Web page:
Try to get ahead
Or help someone who's under

Teach us to count the days
Teach us to make the days count
Lead us in better ways
Cause somehow our souls forgot
Life means so much
Life means so much
Life means so much

Has anybody ever lived who knew the value of a life
And don't you think giving is all
What proves the worth of yours and mine

Teach us to count the days
Teach us to make the days count
Lead us in better ways
Cause somehow our souls forgot
Life means so much

Every day is a gift you've been given
Make the most of the time every minute you're living

-Chris Rice

Wednesday, June 10, 2009

Quote of the Year on Pop Christianity

As many of you know, I passionately despise the book "The Shack" for many, many reasons. I was reading an article earlier today that had a quote that very much so summed up my sentiments about the book and why I try to persuade people NOT to read it.

"The thing that bothers me the most about the Shack is that it wraps destructive ideas up in an appealing package and feeds it to people who have neither the discernment nor the desire to carefully separate truth from error."
-Mary Kassian

Blown Away

On a very rare occasion I will venture to a certain skateboarding website to see what new things have been posted. I watched the video below and was BLOWN AWAY by how good this guy is on a skateboard. The video may not seem super-spectacular to people who have never ridden a skateboard, but for anyone who has ever skated this video will leave you with your mouth open.

Sunday, June 7, 2009

Thoughts as of late

Sola Scriptura
Recently I have become very much disenfranchised by what is commonly classified as evangelicalism; I more or less mean pop-culture Christianity than actual evangelicalism, but the blur between the two often makes it hard to see. A lot of my negative feelings have a lot to do with me feeling like I have been lied to about a number of things, although I have no doubt that the intentions of the people who told me these things were good.

A VERY large part of the Protestant Reformation was the idea of Scripture alone being our sole source of doctrine and practice; that is, the only way we can have ANY true knowledge of what we know about God or how we are to function as His creatures has to be validated by Scripture and by nothing else. There have been, and still are, many debates about what is and is not reading too much into Scripture itself (The Bible wasn't written in a bubble). Even taking this into consideration, nearly all of the teachings taught by people who have strongly believed in Sola Scriptura have been identical. The Bible inteprets the Bible, making it very understandable when the whole of Scripture is taken into consideration.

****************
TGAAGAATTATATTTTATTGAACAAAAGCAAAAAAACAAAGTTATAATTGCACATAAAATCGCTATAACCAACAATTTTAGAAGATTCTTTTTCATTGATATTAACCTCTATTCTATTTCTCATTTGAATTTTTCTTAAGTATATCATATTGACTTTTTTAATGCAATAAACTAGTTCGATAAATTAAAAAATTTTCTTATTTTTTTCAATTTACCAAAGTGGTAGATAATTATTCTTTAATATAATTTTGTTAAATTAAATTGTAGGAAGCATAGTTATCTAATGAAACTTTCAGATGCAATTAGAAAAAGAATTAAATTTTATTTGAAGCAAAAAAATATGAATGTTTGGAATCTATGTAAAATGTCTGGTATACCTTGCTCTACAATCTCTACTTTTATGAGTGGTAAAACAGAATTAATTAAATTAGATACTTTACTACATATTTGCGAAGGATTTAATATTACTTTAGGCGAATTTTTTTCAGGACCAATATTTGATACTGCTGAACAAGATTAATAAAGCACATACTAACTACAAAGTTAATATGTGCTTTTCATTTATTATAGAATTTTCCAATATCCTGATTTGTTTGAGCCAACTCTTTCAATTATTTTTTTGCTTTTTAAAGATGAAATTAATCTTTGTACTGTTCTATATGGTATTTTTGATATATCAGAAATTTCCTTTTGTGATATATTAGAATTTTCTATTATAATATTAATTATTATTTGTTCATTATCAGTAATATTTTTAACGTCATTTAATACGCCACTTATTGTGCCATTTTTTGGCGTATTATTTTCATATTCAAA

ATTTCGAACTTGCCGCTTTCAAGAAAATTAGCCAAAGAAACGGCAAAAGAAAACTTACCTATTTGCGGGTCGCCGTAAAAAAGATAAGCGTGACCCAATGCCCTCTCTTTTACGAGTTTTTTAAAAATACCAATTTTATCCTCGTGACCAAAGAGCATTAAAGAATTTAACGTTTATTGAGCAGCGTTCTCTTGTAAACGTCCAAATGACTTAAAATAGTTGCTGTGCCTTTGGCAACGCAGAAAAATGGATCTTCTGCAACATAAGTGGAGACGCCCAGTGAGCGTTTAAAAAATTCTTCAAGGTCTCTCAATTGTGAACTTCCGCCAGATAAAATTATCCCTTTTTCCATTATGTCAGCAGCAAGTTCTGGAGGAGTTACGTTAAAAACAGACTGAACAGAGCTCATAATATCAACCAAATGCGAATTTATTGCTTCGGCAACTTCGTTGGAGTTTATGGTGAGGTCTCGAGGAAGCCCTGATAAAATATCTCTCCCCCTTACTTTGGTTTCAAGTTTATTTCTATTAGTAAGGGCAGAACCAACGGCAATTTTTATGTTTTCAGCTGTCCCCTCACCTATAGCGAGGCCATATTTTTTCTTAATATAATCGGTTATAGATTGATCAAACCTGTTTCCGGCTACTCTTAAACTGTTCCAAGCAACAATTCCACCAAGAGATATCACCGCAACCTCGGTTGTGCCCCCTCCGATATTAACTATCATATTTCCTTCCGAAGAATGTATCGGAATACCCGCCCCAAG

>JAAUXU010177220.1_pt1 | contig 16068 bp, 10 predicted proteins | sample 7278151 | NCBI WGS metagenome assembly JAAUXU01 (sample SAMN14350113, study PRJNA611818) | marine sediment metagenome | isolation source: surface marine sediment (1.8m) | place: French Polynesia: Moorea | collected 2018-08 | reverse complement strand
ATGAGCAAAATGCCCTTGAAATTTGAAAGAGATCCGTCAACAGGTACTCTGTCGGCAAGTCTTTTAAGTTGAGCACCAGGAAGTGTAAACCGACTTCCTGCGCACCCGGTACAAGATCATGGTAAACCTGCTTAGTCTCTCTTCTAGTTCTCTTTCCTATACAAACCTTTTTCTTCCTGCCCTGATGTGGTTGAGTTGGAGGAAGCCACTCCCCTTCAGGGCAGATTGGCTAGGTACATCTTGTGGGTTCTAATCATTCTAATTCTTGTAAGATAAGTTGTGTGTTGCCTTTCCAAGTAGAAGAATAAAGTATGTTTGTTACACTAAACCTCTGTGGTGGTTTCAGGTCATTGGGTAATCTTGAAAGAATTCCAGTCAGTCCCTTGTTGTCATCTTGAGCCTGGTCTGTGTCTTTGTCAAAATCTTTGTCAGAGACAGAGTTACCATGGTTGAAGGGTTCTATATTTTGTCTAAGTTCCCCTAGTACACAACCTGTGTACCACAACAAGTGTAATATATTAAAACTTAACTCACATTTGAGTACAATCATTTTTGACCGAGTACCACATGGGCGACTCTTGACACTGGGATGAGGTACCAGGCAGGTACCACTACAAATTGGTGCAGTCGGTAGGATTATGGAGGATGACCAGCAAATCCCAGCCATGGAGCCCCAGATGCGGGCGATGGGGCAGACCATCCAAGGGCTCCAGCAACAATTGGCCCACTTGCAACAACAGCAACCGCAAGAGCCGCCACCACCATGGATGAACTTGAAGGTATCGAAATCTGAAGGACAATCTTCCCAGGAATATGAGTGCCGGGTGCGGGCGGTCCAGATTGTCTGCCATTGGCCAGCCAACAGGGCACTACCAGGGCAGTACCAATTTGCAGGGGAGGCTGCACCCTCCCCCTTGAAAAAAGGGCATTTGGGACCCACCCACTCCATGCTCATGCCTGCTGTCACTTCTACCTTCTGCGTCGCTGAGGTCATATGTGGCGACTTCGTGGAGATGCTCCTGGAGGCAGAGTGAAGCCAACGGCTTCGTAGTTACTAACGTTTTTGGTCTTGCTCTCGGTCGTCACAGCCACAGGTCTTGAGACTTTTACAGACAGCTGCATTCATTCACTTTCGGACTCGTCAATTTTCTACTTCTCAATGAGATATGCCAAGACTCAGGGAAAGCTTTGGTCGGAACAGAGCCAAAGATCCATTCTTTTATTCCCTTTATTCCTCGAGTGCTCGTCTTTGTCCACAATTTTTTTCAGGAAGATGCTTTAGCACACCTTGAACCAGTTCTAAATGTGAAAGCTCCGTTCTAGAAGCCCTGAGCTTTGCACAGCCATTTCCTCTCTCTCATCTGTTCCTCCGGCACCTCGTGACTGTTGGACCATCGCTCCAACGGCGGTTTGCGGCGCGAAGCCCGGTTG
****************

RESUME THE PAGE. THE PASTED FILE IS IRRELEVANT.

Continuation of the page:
I fear that the idea of Scripture alone being our only source of how we can know about God is largely being left behind by many who profess the Bible to be God's Word. I point the finger outward towards others AND I point the finger at myself for not taking God's Word seriously enough. I do not mean that people have to be dogmatic about minor points, but I do mean that it is not wise for us to assume that something is true simply because it sounds good or right. We must go to Scripture, all of Scripture to look to see what it says.There is no area of life that God has not spoken over in some way for us to know what He has said about any given topic. It is sometimes hard to put this knowledge together in our minds so that we can apply it to complex life situations, but He has spoken to us. We are not in the dark. Of that I am certain.

"We affirm together with the Scripture, that we are redeemed by the life, death and resurrection of Christ alone. That all blessings (including faith, love and strength to persevere) find their source in the grace of God in Jesus Christ (Eph 1:3). And that the natural man (a person without the Holy Spirit) is wholly helpless in his sin, but God, by His great love and mercy, saves His people by a free, unconditional, invincible grace, not only justifying us in Christ when we come to faith, but also raising us from the death and bondage of sin by His life-giving Spirit in order to bring us to faith. Knowing that we come empty handed and spiritually bankrupt, we repent of both our good and bad works so as to trust in Christ alone for our salvation. For the Scripture says, "no one can say 'Jesus is Lord' apart from the Holy Spirit" (1 Cor. 12:3). Indeed, it is only because the Spirit first unites us to Christ that we can cry out "Abba, Father"(Rom. 8:15; Gal 4:6). For Jesus said, "no one can come to Me unless God grants it"(John 6:65). Scripture is our only authority for all our affirmations or denials and presuppositions related to the truth of the gospel, which is our only hope. May the Lord richly bless His word as we cast the seed of the gospel to those God has placed in the paths of each of our various callings."